Enhanced monitoring and statistical reporting provides notification when the number of available IP addresses falls below a 90 percent threshold. To alert network managers, icon color, which is associated with the remaining addresses falling below the defined level, changes to yellow. The icon color changes to red whenever the addresses become completely depleted.
The DHCP snap-in, which supports Simple Network Management Protocol (SNMP) and Management Information Bases (MIBs) for DHCP statistics, provides the graphical display of statistical data. This interface helps administrators monitor system status, such as the number of available addresses versus depleted addresses, or the number of leases processed per second. Additional statistical information includes the number of messages and offers processed, as well as the number of requests, acknowledgements (DHCPACKS), declines, negative status acknowledgment messages (DHCPNACKS), and releases received.
The DHCP snap-in can display the total number of scopes and addresses on a server, the number used, and the number available for a particular scope.
DHCP Vendor-Specific and Class ID Option Support
In Windows Server 2003, DHCP supports vendor-specific defining of options. When an option is identified as vendor-specific, DHCP looks up the configuration as specified for the specific vendor. This feature enables the quick introduction of compelling custom applications for enterprise networks. Equipment from multiple vendors on a network can also use different option numbers for different functions. RFC 2132 describes the vendor class and vendor options.
Most implementations of DHCP treat clients equally, rendering the server unaware of the specific types of clients with which it interacts. This behavior necessitates a common configuration issued by the server to all DHCP clients. It also restricts the server to assigning only an address from a scope, along with the options available within that scope.
In Windows Server 2003, the implementation of user classes allows DHCP clients to distinguish themselves by specifying a client type, such as a desktop or laptop. An administrator can then configure a DHCP server to assign different options, depending on the type of client receiving them. For example, the server could assign short leases to laptop clients, while desktop clients on the same network might require other settings. User class support gives administrators greater flexibility in configuring clients.
Vendor and user classes are made available for use by DHCP clients and servers in a variety of ways. The following table compares and contrasts the features of these classes.
Part of proposed DHCP standard drafts. For updated information, obtain the latest draft from the Request for Comments Web site at http://ietf.org/.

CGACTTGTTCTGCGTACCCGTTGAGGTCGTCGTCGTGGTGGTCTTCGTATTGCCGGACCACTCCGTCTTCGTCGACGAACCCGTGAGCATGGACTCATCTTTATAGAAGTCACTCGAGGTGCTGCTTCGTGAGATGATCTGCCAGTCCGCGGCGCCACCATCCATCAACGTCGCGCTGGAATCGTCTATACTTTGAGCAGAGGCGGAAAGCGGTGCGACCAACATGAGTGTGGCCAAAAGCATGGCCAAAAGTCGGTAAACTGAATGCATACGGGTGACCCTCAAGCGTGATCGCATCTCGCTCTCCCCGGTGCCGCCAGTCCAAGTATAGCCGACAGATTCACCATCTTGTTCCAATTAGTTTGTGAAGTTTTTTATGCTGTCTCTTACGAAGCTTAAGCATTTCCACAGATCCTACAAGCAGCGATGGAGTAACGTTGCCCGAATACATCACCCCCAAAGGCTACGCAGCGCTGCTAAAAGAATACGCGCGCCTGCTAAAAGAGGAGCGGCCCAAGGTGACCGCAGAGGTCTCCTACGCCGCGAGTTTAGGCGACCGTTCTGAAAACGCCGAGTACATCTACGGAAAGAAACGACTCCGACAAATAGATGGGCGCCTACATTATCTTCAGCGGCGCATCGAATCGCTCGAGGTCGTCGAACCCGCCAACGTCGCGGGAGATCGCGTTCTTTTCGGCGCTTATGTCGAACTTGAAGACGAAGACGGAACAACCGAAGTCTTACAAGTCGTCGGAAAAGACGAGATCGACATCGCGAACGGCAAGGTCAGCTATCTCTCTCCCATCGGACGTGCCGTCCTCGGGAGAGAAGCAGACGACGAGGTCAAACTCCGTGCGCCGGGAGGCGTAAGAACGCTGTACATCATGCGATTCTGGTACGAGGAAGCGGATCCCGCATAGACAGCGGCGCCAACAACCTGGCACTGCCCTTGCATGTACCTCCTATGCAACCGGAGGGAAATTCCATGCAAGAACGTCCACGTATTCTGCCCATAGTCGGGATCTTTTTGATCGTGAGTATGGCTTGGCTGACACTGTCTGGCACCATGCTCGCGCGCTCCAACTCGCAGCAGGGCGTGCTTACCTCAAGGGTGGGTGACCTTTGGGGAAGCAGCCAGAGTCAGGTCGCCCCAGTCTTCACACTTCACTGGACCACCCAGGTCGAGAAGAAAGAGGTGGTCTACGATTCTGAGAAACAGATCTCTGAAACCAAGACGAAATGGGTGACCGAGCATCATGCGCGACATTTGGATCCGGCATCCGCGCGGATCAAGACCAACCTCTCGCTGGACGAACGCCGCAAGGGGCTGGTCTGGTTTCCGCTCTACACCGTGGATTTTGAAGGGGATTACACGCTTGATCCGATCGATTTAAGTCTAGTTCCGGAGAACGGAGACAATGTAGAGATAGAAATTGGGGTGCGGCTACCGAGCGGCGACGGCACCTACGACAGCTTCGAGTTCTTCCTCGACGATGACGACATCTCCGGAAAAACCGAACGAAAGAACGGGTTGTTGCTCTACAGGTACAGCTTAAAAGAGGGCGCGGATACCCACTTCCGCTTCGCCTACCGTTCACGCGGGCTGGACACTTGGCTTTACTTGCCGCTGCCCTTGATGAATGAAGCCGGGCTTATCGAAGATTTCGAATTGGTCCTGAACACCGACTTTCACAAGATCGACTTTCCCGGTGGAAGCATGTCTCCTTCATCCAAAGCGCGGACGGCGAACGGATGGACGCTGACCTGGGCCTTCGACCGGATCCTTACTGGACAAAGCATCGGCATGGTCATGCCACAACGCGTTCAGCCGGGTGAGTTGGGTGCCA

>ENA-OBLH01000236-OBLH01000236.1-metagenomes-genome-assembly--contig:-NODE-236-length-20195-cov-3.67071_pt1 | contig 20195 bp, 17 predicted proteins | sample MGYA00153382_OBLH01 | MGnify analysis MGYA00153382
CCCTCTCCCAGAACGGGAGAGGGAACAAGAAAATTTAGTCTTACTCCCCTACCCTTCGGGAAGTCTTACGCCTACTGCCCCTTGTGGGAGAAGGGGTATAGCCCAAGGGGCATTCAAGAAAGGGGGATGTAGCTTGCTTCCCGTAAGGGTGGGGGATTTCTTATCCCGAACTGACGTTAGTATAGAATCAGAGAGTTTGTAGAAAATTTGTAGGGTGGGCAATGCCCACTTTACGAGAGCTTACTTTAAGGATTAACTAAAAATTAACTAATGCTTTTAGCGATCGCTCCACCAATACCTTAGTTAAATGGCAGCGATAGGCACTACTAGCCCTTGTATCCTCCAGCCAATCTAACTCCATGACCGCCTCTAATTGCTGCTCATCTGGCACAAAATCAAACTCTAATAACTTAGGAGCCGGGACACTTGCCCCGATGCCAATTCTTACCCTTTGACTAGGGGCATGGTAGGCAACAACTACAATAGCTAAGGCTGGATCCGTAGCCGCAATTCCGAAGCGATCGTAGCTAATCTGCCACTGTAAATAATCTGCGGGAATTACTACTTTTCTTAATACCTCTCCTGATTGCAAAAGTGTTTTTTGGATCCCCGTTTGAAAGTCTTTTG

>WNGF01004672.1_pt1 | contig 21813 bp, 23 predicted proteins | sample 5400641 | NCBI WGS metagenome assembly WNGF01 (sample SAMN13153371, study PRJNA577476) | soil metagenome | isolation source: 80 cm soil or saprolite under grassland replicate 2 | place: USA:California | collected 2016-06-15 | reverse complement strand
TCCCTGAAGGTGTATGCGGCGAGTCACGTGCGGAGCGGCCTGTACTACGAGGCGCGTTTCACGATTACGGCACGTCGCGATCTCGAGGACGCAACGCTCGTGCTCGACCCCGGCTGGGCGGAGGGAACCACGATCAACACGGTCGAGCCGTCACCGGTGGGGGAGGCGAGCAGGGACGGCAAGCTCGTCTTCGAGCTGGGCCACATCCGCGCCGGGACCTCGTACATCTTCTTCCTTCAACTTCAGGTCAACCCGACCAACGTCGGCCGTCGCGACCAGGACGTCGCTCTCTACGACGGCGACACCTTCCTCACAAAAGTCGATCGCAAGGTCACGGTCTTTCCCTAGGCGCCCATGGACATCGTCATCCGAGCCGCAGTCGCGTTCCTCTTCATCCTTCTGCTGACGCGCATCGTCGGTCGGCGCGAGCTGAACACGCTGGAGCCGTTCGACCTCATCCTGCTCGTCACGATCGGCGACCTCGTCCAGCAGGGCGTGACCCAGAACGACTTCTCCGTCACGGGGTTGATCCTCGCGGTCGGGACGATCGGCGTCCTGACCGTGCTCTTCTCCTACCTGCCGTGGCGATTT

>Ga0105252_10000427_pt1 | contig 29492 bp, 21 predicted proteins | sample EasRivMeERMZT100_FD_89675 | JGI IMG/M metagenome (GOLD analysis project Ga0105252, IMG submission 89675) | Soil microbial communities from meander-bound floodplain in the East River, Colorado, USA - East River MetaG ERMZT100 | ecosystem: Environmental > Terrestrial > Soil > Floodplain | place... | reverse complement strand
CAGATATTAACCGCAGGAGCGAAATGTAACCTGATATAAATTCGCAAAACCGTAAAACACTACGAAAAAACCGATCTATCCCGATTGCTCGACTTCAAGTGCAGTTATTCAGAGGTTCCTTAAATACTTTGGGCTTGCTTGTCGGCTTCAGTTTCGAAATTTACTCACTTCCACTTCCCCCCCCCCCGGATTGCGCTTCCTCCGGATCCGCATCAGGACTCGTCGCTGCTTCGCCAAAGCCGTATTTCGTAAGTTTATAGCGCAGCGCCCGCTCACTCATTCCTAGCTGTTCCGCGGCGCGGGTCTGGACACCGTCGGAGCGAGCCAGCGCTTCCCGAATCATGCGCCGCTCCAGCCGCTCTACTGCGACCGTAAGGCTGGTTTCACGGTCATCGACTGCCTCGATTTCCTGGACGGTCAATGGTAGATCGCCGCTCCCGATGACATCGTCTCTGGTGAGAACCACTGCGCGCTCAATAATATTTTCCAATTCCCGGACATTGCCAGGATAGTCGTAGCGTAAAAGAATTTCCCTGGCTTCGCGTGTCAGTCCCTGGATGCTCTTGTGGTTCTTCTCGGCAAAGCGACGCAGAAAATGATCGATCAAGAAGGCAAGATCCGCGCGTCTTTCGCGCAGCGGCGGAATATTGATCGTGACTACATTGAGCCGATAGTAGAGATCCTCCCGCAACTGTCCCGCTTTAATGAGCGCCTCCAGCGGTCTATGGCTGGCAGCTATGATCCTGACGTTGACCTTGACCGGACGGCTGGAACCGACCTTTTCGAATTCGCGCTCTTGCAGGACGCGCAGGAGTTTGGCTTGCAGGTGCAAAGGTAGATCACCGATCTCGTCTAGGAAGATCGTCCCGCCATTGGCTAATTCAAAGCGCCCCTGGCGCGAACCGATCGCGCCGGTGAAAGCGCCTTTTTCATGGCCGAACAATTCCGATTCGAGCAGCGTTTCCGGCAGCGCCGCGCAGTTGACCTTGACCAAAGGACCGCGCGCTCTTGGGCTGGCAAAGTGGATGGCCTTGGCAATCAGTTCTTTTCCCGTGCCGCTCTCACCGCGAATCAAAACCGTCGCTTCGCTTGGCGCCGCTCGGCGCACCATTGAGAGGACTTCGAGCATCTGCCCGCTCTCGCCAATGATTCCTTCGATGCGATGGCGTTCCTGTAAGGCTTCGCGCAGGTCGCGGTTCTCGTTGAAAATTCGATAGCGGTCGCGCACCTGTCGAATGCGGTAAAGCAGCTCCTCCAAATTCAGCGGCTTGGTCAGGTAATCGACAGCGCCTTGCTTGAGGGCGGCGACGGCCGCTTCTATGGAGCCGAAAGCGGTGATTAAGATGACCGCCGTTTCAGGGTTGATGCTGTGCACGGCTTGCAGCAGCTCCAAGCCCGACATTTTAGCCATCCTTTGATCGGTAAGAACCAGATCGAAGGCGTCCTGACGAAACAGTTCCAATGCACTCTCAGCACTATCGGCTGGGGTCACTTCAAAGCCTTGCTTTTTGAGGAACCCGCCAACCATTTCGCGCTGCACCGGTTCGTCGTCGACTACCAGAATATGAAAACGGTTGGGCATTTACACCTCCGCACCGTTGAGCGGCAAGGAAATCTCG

Part of accepted DHCP standard drafts (RFC 2131, 2132).
Clients identify user class membership with user class information.
Clients identify vendor class membership by using the vendor class identifier option.
User class IDs can be set and viewed at DHCP clients running Windows 2000, Windows XP, or Windows Server 2003 operating systems by using the ipconfig command.
Vendor class IDs are configured internally by DHCP client system vendors, such as Microsoft and other vendors.
When adding a vendor class at the server, you need to specify class data at the server that exactly matches the class ID used by same-vendor clients. For more information, contact the applicable vendor.
With user classes, you can take advantage of predefined classes that can be used to support specialized groups of clients, such as Bootstrap Protocol (BOOTP) or Routing and Remote Access clients.
Vendor classes provide classification of DHCP clients by Windows 98, Windows 2000, or Microsoft DHCP clients, which share the use of the Microsoft-reserved vendor prefix (MSFT) in any class-related data.
User classes are typically created for administrative reasons, such as to identify all DHCP clients in a specific site or location. For example, all computers and printers located on the same floor in an office building might be assigned or configured as part of the same user class.
Vendor classes are typically created for the enhancement of vendor-specific DHCP functionality. For example, Microsoft provides several additional vendor-specific options, such as the ability to disable NetBIOS over TCP/IP for DHCP clients running Windows 2000 or Windows XP.
User classes are most helpful to users for managing DHCP option assignments based on their needs. If your DHCP network is large enough to benefit from user classes, you can freely customize your DHCP environments with them. In most cases, the user class provides a way to assign and override standard DHCP option values set at either the server, scope, or reserved client level.
Vendor classes are most helpful to vendors for managing DHCP option assignments based on vendor-specific needs without disturbing other non-vendor DHCP clients. With a vendor class, options are passed to clients using the vendor specific information option, which encapsulates the options it sends. This behavior helps non-vendor clients to recognize the information as vendor-specific so they can ignore and discard it as needed.